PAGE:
Using an Accident Book to Improve Workplace Health and Safety
When it comes to health and safety in the workplace, and indeed any location, prevention is far more preferable than dealing with the aftermath and consequences. For other issues it is likely that with a bit of work and effort things can go back to exactly how they were, e.g. profits may have dipped last year but are back to the desired level this year, but for accidents and incidents relating to health and safety, they may change people's lives forever... or end up taking it. These negative impacts can be physical in the form of permanent scarring or loss of limbs, but can also be psychological in the form of trauma experienced through witnessing a horrific accident at work, or indeed suffering one themselves.
The Necessity for Hazard Identification
Being able to identify potential dangers is one of the most important attributes and skills of a health and safety manager, as their ability to spot a hazard before it causes harm allows the danger to be nullified or at the very least minimised as far as is reasonably practical before it causes injury, illness or death to a worker or member of the public.
Learning from Accidents and Near Misses
Whilst the main objective is to prevent accidents, the unfortunate truth is that they will inevitably happen even with the most stringent and comprehensive health and safety procedures and safeguards in place. Health and safety training and precautions can only minimise the potential for accidents; it can never eliminate them entirely within a workplace. Individual hazards may be eliminated by removing certain elements, but the only way to remove every single risk would be to close down, which is obviously not a viable option.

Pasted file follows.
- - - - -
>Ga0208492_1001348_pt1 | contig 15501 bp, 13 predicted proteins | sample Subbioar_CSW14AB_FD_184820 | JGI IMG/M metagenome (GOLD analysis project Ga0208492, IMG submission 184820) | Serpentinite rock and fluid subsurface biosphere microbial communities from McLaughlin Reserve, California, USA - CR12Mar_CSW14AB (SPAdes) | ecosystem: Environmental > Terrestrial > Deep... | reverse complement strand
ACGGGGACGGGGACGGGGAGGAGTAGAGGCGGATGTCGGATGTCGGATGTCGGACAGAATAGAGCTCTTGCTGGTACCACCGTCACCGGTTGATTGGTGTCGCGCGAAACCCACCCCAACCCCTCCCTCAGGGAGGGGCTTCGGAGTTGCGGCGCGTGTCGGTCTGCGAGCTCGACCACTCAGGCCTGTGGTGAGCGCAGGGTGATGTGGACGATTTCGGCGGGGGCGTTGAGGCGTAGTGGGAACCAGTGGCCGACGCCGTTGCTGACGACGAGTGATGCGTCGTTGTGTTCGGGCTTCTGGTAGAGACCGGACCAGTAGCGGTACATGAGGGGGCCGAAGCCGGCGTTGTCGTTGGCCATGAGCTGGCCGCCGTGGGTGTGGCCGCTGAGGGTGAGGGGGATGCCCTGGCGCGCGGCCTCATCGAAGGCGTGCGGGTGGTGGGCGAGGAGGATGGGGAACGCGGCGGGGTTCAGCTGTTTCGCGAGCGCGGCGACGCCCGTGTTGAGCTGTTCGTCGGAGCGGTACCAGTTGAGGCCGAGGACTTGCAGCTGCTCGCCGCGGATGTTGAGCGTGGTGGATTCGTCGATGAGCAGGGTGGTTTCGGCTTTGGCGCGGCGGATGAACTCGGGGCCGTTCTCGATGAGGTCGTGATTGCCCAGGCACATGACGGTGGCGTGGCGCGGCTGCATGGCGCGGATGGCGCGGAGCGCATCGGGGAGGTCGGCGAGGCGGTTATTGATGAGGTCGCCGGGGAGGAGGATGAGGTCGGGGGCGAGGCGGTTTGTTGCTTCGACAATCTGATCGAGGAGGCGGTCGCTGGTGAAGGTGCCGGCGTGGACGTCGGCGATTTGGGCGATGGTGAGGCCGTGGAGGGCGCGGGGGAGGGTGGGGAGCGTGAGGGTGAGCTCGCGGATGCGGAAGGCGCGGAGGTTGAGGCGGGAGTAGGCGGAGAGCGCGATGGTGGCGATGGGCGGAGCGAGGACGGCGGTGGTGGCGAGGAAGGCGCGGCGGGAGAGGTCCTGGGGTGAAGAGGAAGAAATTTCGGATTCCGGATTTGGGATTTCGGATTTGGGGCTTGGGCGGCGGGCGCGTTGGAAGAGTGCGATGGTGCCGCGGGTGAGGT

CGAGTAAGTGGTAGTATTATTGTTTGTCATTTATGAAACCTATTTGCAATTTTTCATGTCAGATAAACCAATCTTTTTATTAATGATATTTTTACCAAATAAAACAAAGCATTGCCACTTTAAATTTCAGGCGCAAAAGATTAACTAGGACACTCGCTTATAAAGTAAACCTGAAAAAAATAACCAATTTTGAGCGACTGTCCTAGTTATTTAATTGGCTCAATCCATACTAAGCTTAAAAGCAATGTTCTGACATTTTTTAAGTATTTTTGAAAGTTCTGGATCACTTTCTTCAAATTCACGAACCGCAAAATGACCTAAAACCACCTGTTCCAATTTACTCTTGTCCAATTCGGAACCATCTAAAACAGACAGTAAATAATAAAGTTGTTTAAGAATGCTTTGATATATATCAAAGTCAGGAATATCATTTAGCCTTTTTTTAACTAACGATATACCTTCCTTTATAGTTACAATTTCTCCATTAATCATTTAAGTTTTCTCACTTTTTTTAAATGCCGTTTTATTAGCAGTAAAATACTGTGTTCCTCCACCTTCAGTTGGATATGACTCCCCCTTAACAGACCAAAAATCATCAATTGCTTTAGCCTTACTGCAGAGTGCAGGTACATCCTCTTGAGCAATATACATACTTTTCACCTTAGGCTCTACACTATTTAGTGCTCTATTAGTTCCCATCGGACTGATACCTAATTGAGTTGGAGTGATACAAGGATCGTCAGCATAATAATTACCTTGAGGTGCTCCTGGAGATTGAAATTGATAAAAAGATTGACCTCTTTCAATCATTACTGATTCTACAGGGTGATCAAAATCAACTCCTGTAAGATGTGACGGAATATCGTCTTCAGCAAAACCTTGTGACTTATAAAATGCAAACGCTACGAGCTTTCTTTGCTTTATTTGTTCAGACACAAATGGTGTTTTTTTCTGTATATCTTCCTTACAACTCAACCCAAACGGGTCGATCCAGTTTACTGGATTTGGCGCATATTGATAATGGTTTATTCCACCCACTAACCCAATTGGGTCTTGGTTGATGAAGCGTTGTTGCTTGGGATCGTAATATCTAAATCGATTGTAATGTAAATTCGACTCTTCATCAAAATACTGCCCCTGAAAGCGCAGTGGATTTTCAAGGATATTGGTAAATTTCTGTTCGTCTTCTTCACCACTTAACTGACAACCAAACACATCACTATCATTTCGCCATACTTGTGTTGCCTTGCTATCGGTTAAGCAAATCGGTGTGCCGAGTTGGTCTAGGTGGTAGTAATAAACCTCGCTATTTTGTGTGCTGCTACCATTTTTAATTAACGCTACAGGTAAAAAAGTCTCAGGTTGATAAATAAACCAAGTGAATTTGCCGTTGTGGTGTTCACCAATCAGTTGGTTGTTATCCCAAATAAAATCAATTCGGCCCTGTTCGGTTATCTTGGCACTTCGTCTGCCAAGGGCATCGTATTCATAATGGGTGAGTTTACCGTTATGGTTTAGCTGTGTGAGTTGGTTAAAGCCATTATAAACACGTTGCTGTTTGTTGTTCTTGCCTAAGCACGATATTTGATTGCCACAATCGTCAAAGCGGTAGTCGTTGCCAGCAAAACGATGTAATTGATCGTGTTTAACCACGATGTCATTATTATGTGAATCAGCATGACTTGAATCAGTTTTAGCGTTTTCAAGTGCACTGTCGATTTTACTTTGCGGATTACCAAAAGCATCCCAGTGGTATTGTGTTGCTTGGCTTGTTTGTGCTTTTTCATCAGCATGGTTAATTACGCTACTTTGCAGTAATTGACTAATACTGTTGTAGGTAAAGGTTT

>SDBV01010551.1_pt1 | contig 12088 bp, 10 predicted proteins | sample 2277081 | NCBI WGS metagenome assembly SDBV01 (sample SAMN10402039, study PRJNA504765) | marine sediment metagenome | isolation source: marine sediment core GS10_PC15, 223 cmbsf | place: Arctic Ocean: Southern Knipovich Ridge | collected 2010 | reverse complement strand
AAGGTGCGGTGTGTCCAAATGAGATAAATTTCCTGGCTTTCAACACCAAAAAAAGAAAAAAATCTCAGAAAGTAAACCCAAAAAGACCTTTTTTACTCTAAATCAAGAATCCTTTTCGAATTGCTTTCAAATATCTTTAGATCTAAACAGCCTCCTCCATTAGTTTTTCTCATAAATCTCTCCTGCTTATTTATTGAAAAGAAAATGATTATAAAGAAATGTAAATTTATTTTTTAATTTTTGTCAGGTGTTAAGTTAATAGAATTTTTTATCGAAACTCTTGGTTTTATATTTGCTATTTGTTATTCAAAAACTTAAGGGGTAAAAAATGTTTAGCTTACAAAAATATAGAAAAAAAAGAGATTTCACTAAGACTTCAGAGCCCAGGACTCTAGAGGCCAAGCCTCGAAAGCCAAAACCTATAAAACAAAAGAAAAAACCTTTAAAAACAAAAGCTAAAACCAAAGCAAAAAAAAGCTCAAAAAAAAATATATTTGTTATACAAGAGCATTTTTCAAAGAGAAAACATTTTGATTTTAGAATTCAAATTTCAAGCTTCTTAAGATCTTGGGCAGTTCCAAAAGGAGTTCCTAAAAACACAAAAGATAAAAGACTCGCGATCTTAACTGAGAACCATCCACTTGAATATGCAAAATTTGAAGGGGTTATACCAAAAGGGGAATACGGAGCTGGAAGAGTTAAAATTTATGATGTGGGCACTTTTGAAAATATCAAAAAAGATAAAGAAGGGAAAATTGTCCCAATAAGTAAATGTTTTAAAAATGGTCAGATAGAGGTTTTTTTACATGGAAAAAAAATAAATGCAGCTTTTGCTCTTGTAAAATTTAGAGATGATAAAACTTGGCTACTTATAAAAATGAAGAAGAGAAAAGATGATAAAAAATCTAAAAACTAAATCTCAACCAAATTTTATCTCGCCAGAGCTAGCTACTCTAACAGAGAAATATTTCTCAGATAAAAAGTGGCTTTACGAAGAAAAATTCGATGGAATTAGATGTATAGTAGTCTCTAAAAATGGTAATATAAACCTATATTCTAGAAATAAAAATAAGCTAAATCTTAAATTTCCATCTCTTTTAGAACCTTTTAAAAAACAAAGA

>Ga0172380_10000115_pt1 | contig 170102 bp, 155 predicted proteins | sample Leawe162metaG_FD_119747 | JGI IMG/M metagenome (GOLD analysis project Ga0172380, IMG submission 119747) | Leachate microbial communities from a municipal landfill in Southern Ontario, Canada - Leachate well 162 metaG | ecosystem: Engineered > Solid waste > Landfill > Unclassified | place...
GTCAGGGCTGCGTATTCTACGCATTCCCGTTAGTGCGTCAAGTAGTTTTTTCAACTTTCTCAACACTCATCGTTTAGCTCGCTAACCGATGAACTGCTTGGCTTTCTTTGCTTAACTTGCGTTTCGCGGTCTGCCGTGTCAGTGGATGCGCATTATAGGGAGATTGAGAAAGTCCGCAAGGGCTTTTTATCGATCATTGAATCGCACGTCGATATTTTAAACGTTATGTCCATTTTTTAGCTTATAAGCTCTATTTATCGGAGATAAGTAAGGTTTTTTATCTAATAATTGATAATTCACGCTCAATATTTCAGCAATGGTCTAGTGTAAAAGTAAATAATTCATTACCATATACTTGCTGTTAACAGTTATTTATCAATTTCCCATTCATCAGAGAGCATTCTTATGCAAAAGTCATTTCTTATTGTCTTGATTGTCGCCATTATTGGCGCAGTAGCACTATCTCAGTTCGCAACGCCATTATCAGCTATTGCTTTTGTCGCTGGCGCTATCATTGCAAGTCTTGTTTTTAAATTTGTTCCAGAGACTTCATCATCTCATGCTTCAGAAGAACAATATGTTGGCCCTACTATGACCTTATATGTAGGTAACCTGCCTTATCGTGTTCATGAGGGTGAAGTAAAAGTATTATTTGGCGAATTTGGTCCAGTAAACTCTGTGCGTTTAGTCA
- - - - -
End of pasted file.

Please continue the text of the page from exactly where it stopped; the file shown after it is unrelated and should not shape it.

Therefore accidents and near misses will occur. Whilst it can be tempting to try and forget about them as they can be viewed as a failure on the part of accident prevention, it is vital that they are fully investigated and lessons are learned which can stop it from happening again. If the incident is relatively minor, the knowledge acquired could prevent a similar occurrence in the future but on a much larger scale which would otherwise have killed or injured many people.
Making Use of the Accident Book
One place where information can be gleaned from is the company's accident book. All accidents, even minor ones, should be logged in here to provide a written record of pertinent information such as what happened, to whom and when. Most of the accidents will be relatively minor, but even so they can provide a valuable insight into the dangers of the workplace. Patterns may emerge from looking through the book, which may highlight that accidents occur more frequently on a certain piece of equipment, at certain times of the day, to certain groups of people (e.g. young workers), or maybe even to a specific individual! Not only can this emphasise which areas to focus the introduction and improvement of safety features and systems, but may also bring to light the requirement for additional or more detailed health and safety training for one or more staff members to prevent them suffering a more serious accident in the future.
Rather than just relying upon what they can see by conducting workplace inspections, managers responsible for health and safety need to make use of all the resources and information available to them. This includes information contained in the accident book as well as interviews and meetings with employees who can provide valuable insights into the dangers present in the workplace down on the shop floor. The more facts and information the health and safety manager has, the more comprehensive and effective their health and safety implementations are likely to be, which ultimately results in a safer place of work for all.